+-

    Mr. Alan Tonks: Mr. Speaker, I am not experienced to the extent that others are in the House with respect to procedures. I can only infer, from the degree of support that had been in the House from all sides with respect to the Atlantic accord, that the government thought it would not be a hindrance and it would not fetter a bill on which there was so much agreement.

    It would appear that the omnibus approach is being held back somewhat because while there is total agreement on the accord, the instrument appears to be the part that is contentious. I would hope that we would find some resolution to that.

    It has been brought to my attention that we would be prepared to pass the budget today if we had unanimous support.

    However, on the second point, we also, creatively, will find solutions to that particular issue. I think we have found a solution with respect to the second case that the member has mentioned and that is the proposal to take toxic out of the CEPA legislation and to incorporate that into the budget bill as it has been deemed to be a necessary instrument to the implementation of some of the funds that are mentioned.

    There appears to be a resolution to that. I tabled a report from committee that delineates why there is another way of doing it. I would suggest that once that goes through finance there will be no obstacle to approving the budget bill, at least not from that perspective.

  +-(1250)  

[Translation]

+-

    Mr. Guy Côté (Portneuf—Jacques-Cartier, BQ): Mr. Speaker, the Liberal member made a point of stating that he sits on the environmental and sustainable development committee and of mentioning the plan to implement the Kyoto protocol.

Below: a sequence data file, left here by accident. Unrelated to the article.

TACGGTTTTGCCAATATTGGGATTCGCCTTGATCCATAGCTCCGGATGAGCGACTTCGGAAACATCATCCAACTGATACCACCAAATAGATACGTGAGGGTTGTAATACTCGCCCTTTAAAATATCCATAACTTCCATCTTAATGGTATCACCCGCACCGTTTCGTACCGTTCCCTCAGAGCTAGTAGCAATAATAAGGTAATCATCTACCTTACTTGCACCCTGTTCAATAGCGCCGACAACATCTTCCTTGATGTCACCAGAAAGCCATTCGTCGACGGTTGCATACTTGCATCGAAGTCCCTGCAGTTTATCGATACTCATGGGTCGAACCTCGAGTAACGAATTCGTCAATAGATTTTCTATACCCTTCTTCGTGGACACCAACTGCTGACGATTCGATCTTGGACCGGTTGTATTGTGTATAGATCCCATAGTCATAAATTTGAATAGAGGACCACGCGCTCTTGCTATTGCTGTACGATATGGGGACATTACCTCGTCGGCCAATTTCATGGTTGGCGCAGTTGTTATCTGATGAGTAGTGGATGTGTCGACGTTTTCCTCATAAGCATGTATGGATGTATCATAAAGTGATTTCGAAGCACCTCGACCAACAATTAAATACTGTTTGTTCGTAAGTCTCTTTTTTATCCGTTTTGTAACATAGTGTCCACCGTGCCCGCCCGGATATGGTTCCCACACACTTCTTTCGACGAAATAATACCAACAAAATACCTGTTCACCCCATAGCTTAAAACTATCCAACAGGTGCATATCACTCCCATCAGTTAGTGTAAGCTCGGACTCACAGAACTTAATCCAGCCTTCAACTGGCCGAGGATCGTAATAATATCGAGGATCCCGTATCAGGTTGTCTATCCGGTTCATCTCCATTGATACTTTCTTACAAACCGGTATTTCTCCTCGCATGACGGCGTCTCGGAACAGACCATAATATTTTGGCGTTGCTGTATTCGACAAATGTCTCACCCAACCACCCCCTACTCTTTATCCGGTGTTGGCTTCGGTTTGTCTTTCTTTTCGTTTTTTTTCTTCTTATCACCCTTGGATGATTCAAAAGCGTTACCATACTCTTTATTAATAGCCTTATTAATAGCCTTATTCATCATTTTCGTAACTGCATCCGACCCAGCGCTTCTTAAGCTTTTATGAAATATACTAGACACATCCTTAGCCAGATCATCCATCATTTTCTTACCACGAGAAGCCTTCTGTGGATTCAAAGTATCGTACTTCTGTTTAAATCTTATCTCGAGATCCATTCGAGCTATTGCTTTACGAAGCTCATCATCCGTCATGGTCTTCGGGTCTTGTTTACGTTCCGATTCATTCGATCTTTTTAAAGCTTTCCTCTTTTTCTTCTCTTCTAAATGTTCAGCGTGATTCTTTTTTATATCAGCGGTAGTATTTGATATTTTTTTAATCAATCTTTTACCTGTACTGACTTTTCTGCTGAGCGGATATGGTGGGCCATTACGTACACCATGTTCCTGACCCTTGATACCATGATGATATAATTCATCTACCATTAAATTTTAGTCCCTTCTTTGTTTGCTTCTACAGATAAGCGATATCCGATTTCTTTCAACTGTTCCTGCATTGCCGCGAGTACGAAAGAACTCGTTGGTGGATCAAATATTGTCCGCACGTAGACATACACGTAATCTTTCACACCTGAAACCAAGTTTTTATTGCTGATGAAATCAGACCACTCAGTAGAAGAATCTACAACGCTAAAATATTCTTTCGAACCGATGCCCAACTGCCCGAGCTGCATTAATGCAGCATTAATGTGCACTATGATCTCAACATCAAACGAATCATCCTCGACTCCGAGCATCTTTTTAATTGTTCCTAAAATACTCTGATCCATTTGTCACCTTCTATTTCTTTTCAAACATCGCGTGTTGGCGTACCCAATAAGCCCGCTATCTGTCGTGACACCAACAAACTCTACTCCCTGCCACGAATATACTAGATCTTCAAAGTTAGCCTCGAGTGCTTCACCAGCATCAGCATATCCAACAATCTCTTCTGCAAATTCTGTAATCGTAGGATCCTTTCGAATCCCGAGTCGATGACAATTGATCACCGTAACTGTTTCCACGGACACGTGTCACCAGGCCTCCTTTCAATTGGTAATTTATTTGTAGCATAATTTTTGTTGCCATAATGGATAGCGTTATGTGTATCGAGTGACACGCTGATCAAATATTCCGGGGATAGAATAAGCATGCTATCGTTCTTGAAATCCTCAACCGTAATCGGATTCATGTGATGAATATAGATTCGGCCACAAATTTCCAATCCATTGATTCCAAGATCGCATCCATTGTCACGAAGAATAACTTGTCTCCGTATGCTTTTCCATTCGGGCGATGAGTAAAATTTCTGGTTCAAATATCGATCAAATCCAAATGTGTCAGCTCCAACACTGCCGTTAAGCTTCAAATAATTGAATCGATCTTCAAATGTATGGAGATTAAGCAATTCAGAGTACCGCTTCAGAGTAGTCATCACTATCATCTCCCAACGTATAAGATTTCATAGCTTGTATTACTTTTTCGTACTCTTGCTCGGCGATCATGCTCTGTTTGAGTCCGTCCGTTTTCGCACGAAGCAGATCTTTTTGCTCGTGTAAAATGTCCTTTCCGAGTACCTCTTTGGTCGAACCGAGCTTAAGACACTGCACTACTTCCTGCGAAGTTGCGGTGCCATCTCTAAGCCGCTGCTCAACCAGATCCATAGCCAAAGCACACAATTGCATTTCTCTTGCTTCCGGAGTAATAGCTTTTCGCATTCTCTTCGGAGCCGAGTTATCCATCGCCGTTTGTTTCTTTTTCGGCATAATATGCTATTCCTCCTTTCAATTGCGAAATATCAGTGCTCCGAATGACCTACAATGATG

However, the vast majority of observers agree on one point: the Liberals have been very generous with heavy greenhouse gas emitters. They also note that the plan presented by the Minister of the Environment is lacking crucial elements and that it took eight years before a plan was tabled to implement the Kyoto protocol.

    The bill talks about expenses of about $10 million to implement the Kyoto protocol with a rather vague and incomplete plan.

    What does the minister have to say about all the criticism surrounding the Kyoto protocol?

[English]

+-

    Mr. Alan Tonks: Mr. Speaker, I appreciate the question, as obviously time did not allow me to bridge or link the climate action plan that was presented by the minister a few days ago and which will be the subject of ongoing consideration by the environment and sustainable development committee.

    Let me say in relation to the issue of the large emitters, which was raised by the member, the large emitters have been reduced to 45 megatonnes. That is their target; there has been a huge amount done through the sustainable development and economically sustainable framework to evaluate what those reductions should be. There is a huge degree of buy-in from the large emitters. That means they will meet their targets and in fact they will continue to create jobs at the same time. We have achieved what the minister says is a sustainable economic approach.

+-

    Mr. Gerry Ritz (Battlefords—Lloydminster, CPC): Mr. Speaker, it is a pleasure to rise on behalf of my constituents of Battlefords--Lloydminster and speak again to budget 2005.

    Of course this is a bit of a stretch, in that the budget for 2004 is still sitting in the Senate. This is definitely a pre-election ploy. We have a budget coming down in the dying days of this Parliament, no doubt about it now. We hear the Prime Minister and some of the other ministers saying, “Oh, no, we are going to lose all of this if things happen”. But it really flies in the face of logic when we see that the budget for 2004 is still sitting in the Senate, which is controlled by Liberals at this point. There is no reason for it to languish there other than the fact that these guys campaign a lot better on promises than they campaign on reality, so I guess that is part of the reality bite over there.